Professor Risley and the Imperial Japanese Troupe

by Frederik l. Schodt, Stonebridge Press, Berkeley, California, 2012, 304 pages including notes, bibliography and index, numerous illustrations in black and white plus section of colour plates, ISBN 978-1-61172-009-9, US$ 35

Review by Sir Hugh Cortazzi

Frederik L. Schodt, who has written other books about popular Japanese culture, gives a colourful account of the life and travels of Richard Risley Carlisle, who used the stage name of Professor Risley, although he had no connections with any university and the title of professor was not conferred by any academic institution. He was born around 1814 in New Jersey. He became associated with the circus and the theatre and quickly became prominent as an acrobat performing feats including throwing off his feet, extended above him, his son into the air, who after a summersault landed on his father’s upturned feet.

Schodt follows Risley’s travels to the western United States, Europe and Australasia, Hong Kong and Shanghai. On 6 March 1864 Risley reached Yokohama accompanied by an equestrian troupe of ten performers and eight horses. On 28 March the first western style circus opened in Yokohama. As Schodt explains: “Audiences in the small Yokohama settlement were limited, with the special permission of naval captains Risley was able to expand his reach by staging performances for the sailors of the British fleet in port.” But “after a month or so, Risley’s circus ran out of steam.” Yokohama was too small and most of his performers left him. He managed to recruit an Australian friend and his wife but could not continue to keep up his circus. Instead he used his entrepreneurial spirit to set up an ice importing concern and later went into the dairy business, but this failed. His real metier was show business.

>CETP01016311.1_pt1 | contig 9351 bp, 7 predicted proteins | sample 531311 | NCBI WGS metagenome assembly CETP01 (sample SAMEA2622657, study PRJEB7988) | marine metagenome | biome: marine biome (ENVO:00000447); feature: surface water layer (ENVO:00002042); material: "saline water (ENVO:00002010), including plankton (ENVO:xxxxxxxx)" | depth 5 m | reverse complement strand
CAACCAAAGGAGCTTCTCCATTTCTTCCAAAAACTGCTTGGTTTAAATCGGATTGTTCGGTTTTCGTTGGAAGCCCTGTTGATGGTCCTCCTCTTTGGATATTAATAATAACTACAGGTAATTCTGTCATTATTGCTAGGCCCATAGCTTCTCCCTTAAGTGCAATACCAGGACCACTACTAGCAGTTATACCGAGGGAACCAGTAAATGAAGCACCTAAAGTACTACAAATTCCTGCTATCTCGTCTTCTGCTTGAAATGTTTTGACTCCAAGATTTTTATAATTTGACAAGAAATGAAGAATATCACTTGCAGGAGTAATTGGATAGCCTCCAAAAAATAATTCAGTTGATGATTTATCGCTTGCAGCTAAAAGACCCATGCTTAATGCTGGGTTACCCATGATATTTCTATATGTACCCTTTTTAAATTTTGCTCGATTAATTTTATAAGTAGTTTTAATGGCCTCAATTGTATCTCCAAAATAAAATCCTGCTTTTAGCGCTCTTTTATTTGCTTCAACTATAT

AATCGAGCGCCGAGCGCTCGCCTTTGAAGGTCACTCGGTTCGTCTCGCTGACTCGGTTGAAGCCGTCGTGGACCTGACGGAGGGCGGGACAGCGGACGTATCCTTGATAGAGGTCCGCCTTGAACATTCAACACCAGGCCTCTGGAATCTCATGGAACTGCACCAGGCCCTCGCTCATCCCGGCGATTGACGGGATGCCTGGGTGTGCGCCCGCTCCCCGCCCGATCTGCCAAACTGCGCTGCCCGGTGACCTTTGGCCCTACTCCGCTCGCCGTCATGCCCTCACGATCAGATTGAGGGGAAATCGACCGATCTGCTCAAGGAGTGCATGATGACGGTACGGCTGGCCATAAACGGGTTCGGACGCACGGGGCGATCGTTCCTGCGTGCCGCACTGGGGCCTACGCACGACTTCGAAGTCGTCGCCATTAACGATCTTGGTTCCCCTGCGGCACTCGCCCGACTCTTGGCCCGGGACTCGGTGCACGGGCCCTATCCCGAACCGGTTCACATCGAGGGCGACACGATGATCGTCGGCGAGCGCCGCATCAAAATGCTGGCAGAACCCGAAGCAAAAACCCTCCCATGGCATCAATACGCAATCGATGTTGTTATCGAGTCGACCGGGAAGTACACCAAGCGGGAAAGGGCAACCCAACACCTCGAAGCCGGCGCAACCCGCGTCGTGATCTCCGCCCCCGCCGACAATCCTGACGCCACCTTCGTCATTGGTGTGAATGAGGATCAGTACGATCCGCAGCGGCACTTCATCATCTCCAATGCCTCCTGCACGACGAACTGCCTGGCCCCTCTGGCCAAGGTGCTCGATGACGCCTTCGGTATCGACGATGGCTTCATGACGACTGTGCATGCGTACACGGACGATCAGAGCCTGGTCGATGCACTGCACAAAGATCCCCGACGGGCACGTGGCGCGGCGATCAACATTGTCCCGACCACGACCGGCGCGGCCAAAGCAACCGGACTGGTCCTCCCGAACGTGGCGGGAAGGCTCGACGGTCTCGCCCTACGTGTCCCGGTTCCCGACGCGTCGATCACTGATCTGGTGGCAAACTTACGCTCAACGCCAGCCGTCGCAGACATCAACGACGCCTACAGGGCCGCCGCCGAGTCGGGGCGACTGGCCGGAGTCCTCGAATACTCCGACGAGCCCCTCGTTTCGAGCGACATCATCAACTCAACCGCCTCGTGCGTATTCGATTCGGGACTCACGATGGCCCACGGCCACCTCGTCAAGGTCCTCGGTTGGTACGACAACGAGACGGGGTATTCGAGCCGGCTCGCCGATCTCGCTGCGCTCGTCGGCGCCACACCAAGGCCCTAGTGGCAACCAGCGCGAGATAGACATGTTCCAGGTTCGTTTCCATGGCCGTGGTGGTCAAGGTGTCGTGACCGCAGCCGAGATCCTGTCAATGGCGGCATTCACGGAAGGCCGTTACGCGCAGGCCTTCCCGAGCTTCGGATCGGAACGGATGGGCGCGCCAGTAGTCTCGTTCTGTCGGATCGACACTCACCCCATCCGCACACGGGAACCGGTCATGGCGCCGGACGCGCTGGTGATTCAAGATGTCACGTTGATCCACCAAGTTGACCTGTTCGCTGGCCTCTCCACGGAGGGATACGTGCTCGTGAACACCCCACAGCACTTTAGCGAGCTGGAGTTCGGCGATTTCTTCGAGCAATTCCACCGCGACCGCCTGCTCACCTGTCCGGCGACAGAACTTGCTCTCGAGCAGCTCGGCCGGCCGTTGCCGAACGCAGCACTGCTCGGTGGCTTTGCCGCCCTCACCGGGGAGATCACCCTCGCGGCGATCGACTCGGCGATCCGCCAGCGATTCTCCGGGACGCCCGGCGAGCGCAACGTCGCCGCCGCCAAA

He saw that the traditional Japanese misemono (spectacles), kyokugei and kanawaza (acrobatics) which Japanese were beginning to despise would greatly appeal to western audiences and he began to assemble a troupe of top Japanese performers.  He needed financial backing and joined with three others in concluding a contractual agreement on 1 November 1866 before the US consul in Yokohama. One of his partners was Edward Banks, who had been US Marshal in Yokohama and spoke some Japanese. They managed to get the necessary Japanese passports for their group. This was quite a feat as these were the first passports given to private Japanese citizens.

Schodt follows Risley and his troupe to the United States and on to Europe where they went first to Paris for performances to coincide with the 1867 Paris exposition.  In Paris their audience included the young Tokugawa Akitake who was representing his uncle, the last of the Tokugawa Shoguns, at the exposition. Their acts included the butterfly trick, top spinning, rope dancing, ladder acts and various other acrobatic feats. In London they ran into some competition from another Japanese troupe known as the Gensui troupe who reached London before them.

The Japanese attracted a lot of attention especially when they wore Japanese clothing. Western languages and customs seemed strange to them and their belongings were sometimes stolen or lost in fires.  They and Risley were occasionally involved in disputes which came to court.  The members of the troupe did not bring their wives and often visited prostitutes.

After two years abroad and visits to Spain and Portugal, eight members of the troupe returned to Japan. Nine remained with Risley in the US and revisited Britain where they again ran into competition from the ‘Royal Tycoon’ group led by Tannakker Buhicroson whose ‘Japanese Village’ in Knightsbridge was the main theme in my book Japan in Late Victorian London: The Japanese Village in Knightsbridge and the Mikado, 1885 (SISJAC, Norwich, 2009 – and reviewed in issue 23, November 2009). The group gradually parted company. Risley returned to the United States and was eventually committed to a lunatic asylum where he died in May 1874.

Schodt’s book is based on meticulous research and his account of Risley’s life and of Japanese acrobats and entertainers in the US and Europe in the late 1860s will fascinate readers interested in the spread of Japanese popular culture abroad.

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